H.R. NO.













urgING to create a task force that will ensure the protection of child exploitation from online research databases.



     WHEREAS, children are the future of our State, and as they continue their education online amidst COVID-19, they are at greater risk of exposure to the harmful effects of pornography that is easily accessible on school devices and online research databases; and


     WHEREAS, large corporate technology companies that provide online research database services include, but are not limited to EBSCO, ProQuest, Gale, Explora, Academic OneFile, MAS Ultra, and MasterFile, are heavily relied upon by K-12 schools for student research purposes and online distance learning across the United States; and


     WHEREAS, EBSCO and Gale are primarily used by Hawaii’s schools; and


     WHEREAS, online research databases like EBSCO and Gale have facilitated and attributed to the rapid ascent of online sexual exploitation in K-12 schools and libraries via conducting innocent searches by children, resulting in easy access to pornography sites and extreme graphic sexual content; and


     WHEREAS, according to the National Center for Missing and Exploited Children (NCMEC), more than 21.7 million cases were reported in the United States in 2020 related to apparent child sexual abuse material, online enticement, child sex trafficking and child sexual molestation, with 304,299 of those reports were from the public and 21.4 million were from electronic service providers; and


     WHEREAS, despite existing federal laws and regulations enacted by Congress such as The Children’s Internet Protection Act (“CIPA”), which aims to protect children from obscene or harmful content on the Internet, and Racketeer Influenced and Corrupt Organizations Act (“The RICO Act”), which prohibits the use of income derived from a “pattern of racketeering activity” that includes offenses relating to sexual exploitation of children and dealing in obscene matter; and


     WHEREAS, the U.S. Supreme Court has repeatedly upheld obscenity laws against First Amendment challenges, and allows Congress to have authority to require public schools and libraries to receive e-Rate discounts to install web filtering software as a condition of receiving federal funding (United States v. American Library Association, 539 U.S. 193, 201 F. Supp 2d 401 (2003)); there are virtually no preventive measures nor incentives in place to encourage large technology corporations to make their online databases adequately consumer safe, especially for the protection of children from online sexual exploitation due to the broad interpretation of the Communications Decency Act Section 230 (c)(1)("CDA"); and


     WHEREAS, Section 230 (c)(1) of the CDA has permitted large technology corporations nearly absolute legal immunity from tort (and criminal) liability even when their services and platforms are used to inflict harm; and as a result, left a gap in child protection; and


     WHEREAS, at least 27 states like Utah, Tennessee, Colorado, Idaho, Georgia, Texas, Indiana, and Minnesota have taken initiative and filed online database legislation, with Colorado actually having filed a lawsuit, and California and Delaware have enacted Internet filtering laws that prohibits operators of websites that use online computing services or mobile applications directed at children from marketing or advertising products or services inappropriate for children’s viewing, such as alcohol, tobacco, firearms, or pornography; and now, therefore,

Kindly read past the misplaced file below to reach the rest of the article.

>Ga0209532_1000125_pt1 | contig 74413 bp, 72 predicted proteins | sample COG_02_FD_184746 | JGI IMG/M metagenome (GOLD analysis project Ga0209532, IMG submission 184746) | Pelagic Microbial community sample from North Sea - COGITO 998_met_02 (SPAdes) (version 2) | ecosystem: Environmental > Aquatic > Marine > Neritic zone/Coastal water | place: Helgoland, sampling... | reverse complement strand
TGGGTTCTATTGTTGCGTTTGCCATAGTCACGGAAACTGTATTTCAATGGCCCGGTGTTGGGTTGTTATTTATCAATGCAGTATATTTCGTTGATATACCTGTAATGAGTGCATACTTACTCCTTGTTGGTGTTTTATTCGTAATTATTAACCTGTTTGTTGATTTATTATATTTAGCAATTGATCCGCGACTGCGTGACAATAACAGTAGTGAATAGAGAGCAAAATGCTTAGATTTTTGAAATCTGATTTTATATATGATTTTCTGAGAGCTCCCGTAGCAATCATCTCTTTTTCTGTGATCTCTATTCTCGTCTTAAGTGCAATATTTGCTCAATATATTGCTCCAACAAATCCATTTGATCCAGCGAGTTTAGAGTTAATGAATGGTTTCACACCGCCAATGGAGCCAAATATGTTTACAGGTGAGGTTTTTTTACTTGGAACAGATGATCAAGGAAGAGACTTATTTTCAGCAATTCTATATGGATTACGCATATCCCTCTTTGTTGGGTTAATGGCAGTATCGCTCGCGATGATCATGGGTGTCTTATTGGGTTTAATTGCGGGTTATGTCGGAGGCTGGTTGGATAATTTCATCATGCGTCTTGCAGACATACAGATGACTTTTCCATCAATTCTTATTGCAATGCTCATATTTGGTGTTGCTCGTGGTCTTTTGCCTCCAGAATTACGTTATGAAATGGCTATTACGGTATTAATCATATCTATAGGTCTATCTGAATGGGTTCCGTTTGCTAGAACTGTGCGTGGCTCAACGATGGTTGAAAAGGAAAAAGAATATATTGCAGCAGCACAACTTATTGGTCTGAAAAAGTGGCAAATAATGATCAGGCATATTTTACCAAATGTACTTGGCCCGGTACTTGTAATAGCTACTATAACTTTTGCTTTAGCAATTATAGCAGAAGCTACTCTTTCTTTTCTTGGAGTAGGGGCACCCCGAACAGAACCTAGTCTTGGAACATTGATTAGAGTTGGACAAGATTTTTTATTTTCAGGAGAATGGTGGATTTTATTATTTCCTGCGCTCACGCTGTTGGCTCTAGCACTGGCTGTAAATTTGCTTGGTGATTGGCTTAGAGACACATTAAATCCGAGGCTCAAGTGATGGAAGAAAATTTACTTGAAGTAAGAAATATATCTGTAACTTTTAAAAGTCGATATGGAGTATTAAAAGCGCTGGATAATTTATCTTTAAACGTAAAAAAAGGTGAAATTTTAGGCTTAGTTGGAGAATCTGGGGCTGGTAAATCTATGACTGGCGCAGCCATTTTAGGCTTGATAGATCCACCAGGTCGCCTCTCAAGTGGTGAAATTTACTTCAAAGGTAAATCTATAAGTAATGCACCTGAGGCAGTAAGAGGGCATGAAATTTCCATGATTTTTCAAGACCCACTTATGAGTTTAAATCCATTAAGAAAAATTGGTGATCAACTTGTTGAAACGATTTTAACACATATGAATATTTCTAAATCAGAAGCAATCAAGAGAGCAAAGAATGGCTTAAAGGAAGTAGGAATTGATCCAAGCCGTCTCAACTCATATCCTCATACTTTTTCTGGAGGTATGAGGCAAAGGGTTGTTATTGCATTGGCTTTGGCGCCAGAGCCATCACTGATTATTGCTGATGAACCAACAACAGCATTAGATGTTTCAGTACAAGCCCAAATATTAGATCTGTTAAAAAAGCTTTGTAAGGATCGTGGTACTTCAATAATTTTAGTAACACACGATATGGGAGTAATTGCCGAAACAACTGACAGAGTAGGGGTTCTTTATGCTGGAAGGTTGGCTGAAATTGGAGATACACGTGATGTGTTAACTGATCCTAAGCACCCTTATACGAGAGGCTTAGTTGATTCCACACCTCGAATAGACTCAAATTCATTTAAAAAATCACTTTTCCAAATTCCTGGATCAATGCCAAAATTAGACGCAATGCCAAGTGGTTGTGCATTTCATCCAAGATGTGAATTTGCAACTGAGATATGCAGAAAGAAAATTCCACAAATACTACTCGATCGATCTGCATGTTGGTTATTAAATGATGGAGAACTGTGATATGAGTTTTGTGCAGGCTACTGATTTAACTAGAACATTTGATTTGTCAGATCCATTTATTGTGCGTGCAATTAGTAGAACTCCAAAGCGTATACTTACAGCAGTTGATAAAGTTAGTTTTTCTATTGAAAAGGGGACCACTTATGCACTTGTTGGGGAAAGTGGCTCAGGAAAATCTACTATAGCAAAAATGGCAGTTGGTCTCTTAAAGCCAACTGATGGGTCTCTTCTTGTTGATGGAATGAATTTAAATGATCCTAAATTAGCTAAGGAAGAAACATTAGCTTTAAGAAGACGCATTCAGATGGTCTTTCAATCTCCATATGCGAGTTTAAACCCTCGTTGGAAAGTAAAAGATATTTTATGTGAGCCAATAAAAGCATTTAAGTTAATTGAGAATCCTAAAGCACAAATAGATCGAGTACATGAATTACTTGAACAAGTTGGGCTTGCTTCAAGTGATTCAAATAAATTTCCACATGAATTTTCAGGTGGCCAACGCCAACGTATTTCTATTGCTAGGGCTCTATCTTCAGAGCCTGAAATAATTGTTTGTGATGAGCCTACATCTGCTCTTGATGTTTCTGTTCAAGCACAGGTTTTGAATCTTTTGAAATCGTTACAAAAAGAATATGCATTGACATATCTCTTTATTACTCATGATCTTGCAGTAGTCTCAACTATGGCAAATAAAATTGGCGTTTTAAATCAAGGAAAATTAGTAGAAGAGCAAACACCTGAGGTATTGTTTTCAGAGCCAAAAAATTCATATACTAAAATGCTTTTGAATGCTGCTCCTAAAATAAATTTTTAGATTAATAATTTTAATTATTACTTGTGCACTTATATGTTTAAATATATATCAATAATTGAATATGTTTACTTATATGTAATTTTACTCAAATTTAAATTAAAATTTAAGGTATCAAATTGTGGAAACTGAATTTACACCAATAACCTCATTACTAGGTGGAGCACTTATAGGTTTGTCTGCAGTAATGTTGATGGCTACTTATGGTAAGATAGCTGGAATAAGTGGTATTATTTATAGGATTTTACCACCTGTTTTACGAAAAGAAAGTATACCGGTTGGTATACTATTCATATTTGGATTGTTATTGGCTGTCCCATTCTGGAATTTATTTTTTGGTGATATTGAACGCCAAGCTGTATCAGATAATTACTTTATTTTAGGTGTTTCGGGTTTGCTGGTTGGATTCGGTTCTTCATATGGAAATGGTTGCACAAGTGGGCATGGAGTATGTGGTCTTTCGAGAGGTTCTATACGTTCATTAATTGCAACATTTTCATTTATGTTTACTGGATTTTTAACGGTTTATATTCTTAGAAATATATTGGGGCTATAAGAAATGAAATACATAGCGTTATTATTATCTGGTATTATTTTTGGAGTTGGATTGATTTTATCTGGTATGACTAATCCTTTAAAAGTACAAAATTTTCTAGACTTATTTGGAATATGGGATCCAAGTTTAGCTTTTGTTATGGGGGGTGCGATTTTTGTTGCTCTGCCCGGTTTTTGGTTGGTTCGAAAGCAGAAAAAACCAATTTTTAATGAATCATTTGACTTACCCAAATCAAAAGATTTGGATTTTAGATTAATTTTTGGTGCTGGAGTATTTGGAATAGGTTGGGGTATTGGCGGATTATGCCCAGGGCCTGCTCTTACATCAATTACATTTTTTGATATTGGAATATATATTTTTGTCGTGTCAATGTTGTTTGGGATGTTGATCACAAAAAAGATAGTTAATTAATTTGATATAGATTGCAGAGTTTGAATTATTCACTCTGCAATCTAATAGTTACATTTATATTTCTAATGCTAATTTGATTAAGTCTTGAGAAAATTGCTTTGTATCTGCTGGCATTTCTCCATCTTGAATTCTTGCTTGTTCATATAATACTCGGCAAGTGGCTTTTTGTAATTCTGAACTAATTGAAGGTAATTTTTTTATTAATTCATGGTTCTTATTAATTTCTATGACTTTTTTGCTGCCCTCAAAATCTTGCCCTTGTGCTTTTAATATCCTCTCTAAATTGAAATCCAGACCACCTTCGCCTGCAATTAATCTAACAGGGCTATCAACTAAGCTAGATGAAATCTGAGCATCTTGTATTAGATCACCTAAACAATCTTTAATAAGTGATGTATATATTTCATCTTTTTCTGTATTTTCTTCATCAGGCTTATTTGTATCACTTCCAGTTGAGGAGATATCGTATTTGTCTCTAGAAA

BE IT RESOLVED by the House of Representatives of the Thirty-first Legislature of the State of Hawaii, Regular Session of 2021, the State's Department of Education is urged to create a task force that will ensure that Hawaii is in compliance with the federal laws and regulations relating to the protection of child exploitation from online research database companies such as EBSCO and Gale; and


     BE IT FURTHER RESOLVED that the State's Department of Education work with the Department of Justice Child Exploitation and Obscenity Section (CEOS), Health and Human Services, the Federal Communication Commission) including the Office of Educational Technology that oversees CIPA, and other relevant agency personnel to develop best practices to prevent sexual exploitation in Hawaii’s educational system ; and


     BE IT FURTHER RESOLVED that the State's Department of Education establish guidelines for online research database companies used by K-12 schools to require removal of harmful sexual content and accessibility to pornographic websites; and


     BE IT FURTHER RESOLVED that the State's Department of Education encourage Congress to consider the evolving laws of technology over the past decade, and ensure these databases do not bypass Internet filters subject to CIPA and Section 230 (c)(1) of the CDA ; and


     BE IT FURTHER RESOLVED that certified copies of this Resolution be transmitted to the Governor of the State of Hawaii, the Vice President of the United States, Lieutenant Governor of the State of Hawaii, Director of the Department of Justice, Director of the Hawaii State Department of Education,, Mayor of the County of Hawaii, Mayor of the County of Maui, Mayor of the City & County of Honolulu, and Mayor of the County of Kauai.








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